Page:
With autumn settling in here in the southern hemisphere, nature is prompting us to make a few seasonal adjustments. While the change in seasons might be overlooked in contemporary culture, our bodies still hark back to more primitive times. As the weather cools and dampens, it’s a reminder to lay the foundations for a stronger immune system. Now is the time to throttle back a notch, prioritise a daytime walk as the darkness creeps into the morning and closes in earlier at night, and reintroduce more warming foods.
A handy ritual for this change in seasons is a pantry and fridge clean out, to restock for autumn and winter.
If you’re easily overwhelmed, start with the shortest job. Ideally make the time to clean and sort everywhere you store your food – pantry, fridge and freezer. Take everything out and clean down the shelves. Throw out food past its use by date. (If it’s just a ‘best before’ date, take a good look and smell as it might be safe to eat). Create some meal plans utilising the food in need of using up. Also check all dried goods for weevils (‘pantry moths’) and restock as needed.
Cool weather staples
Here’s a checklist of my favourite healthy staples.
- Beans – dried legumes if you have the time to cook from scratch or canned (organic and BPA-free where possible).
- Nuts and seeds – I like a wide range and rotate through almonds, walnuts, pistachios, brazil, cashews, linseeds and pumpkin seeds. If storing nuts in the pantry, buy smaller amounts so they don’t go rancid. Australian walnuts are harvested around April and are so much fresher and sweeter than most of the imported ones. It’s a great time to buy up new season nuts in bulk and store in the fridge or freezer.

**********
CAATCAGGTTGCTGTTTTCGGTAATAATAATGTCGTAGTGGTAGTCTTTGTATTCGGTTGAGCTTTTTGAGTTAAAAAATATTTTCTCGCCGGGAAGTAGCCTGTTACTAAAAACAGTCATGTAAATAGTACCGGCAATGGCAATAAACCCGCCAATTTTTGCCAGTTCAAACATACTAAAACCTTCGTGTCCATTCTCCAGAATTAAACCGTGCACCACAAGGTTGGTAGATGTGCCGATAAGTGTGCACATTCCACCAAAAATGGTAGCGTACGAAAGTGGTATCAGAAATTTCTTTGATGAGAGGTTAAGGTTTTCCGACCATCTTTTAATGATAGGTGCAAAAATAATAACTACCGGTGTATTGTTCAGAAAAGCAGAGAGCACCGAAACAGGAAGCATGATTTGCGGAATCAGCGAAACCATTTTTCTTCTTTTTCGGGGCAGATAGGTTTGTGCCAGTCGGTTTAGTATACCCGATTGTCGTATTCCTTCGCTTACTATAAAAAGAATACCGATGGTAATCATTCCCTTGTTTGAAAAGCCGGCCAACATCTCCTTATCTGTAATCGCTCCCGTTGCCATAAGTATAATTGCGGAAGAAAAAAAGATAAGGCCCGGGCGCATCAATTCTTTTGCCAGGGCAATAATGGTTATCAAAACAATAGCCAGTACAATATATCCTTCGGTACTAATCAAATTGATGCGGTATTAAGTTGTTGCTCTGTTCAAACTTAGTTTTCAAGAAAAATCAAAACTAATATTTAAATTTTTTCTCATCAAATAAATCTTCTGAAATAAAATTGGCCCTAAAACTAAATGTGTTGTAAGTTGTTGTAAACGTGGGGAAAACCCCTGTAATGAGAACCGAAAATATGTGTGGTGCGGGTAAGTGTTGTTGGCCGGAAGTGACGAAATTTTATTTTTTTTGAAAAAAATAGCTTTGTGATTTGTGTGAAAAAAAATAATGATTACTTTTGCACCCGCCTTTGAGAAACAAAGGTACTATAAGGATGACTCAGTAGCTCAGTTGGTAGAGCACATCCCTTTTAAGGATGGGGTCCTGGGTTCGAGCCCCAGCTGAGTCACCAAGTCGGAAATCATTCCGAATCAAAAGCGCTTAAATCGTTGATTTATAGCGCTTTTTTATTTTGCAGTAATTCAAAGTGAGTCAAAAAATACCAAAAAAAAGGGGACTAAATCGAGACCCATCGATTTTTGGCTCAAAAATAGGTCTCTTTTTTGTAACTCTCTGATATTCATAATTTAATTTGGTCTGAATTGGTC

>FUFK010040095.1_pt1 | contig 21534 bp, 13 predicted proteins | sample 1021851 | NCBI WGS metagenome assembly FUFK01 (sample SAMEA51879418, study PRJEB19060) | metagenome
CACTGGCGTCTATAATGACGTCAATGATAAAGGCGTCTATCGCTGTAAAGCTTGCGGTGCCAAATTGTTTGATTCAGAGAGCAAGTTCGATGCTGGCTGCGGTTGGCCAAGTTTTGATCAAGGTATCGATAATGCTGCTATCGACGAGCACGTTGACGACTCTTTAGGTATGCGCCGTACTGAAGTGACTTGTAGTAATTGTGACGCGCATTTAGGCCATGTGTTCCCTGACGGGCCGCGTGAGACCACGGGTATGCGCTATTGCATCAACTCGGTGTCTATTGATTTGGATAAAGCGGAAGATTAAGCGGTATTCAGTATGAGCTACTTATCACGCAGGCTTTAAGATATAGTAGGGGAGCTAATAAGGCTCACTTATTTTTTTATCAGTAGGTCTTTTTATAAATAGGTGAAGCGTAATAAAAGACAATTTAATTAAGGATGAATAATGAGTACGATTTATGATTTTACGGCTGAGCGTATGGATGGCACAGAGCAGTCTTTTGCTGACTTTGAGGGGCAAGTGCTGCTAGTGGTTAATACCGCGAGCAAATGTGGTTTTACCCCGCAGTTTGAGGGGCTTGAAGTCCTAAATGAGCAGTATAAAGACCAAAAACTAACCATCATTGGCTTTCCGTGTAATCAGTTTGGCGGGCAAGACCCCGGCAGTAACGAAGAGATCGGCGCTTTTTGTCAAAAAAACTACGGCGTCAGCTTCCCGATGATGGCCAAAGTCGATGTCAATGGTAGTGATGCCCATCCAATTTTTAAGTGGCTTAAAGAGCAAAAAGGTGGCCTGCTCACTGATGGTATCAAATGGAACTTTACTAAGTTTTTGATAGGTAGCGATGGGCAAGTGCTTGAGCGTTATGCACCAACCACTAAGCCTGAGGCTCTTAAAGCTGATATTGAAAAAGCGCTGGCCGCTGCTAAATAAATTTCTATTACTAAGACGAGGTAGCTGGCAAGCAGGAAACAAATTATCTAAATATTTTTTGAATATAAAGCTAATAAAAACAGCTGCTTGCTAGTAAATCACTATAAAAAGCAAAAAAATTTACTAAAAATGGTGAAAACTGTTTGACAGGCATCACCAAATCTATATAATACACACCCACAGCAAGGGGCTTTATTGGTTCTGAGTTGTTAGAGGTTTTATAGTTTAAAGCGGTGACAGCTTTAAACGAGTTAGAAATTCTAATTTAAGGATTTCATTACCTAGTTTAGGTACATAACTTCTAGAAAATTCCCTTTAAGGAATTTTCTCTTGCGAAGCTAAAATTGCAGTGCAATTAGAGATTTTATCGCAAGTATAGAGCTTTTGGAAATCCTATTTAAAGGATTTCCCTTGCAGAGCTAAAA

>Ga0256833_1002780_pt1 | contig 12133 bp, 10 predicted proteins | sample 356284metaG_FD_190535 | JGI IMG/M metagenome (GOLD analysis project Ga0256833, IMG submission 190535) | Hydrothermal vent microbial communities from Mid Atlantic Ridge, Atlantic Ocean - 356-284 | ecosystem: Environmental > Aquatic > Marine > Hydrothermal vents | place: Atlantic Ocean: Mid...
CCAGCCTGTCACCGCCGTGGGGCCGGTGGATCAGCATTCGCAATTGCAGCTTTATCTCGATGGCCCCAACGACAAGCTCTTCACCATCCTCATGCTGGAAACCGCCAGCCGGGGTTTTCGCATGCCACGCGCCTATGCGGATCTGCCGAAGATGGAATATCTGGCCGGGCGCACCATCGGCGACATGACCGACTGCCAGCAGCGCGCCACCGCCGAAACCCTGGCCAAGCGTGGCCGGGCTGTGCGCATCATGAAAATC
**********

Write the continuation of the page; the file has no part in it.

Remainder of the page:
- Oats – nothing like a bowl of whole rolled oat porridge on a chilly morning
- Other wholegrains – brown rice, quinoa, millet – whatever takes your fancy.
- Dried fruit – figs are delicious in porridge and packed full of calcium.
- Stock –frozen homemade vegetable (or bone for the carnivores). You can store tetra packs of liquid stocks or powdered with no additives in the pantry. (Marigold organic bouillon powder is my favourite.)
- Oils – I tend to use coconut or raw sesame for frying and olive oil for salads. The worst place possible to store oils in the sun or a warm spot (for example over the stove) as heat denatures fats. Sniff and taste any bottles of oil in the pantry. If they taste at all bitter, dispose of them appropriately (most local councils recommend to decant into a sealed container, don’t pour it down the drain). If you like to leave oils out on the bench for cooking, dispense them into smaller sized bottles (eg 100 mls) and keep the larger bottles in the fridge or cool dark spot.
- Vinegar – my favourites are balsamic or sherry for salad dressings.
- Tahini and nut pastes – keep these in the fridge in summer but are they’re usually ok to store in the pantry in winter.
- Dried herbs – the packet of mixed herbs you bought years ago is only good for the compost heap now. Volatile oils in leafy herbs and seeds, as well as any powdered herbs only have a shelf life of a few months. If they’ve turned brown, have lost their distinctive aroma or smell musty – throw them out. Freeze fresh kaffir lime, curry and bay leaves.
- Frozen lemon juice – if you have a glut of fresh lemons, freeze in ice cube trays.
- Good quality frozen berries are handy in winter.
Not so wholesome but handy
- Noodles – flat rice noodles and pasta.
- Flour – as we use it so rarely, we now keep in the fridge to stop going rancid and keeping it safe from weevils.
- Frozen pastry – for a veggie pie on a chilly night or an apple turnover.
- Sweeteners – my favourite is a dash of maple syrup on my porridge.
- Canned tomatoes
- Canned fish – red salmon, tuna and sardines.
- Tortillas/taco shells
- Other types of rice – basmati, arborio and sushi
- Canned coconut milk – watch out for added thickeners. Don’t bother with ‘lite’ milk, use 50:50 regular and vegetable stock/water and freeze leftover undiluted coconut milk.
- Long life milk – non-dairy and mini tetra packs of dairy for visitors.
- Miso paste
- Dried seaweed
- Tamarind paste
- Red curry paste
- Olives, sundried tomatoes and anchovies
Tip: if you’re introducing a new product to the panty, find a recipe you want to make and use the new food within a couple of days of buying. Otherwise you might find it untouched at the back of the pantry next time you do a clean up.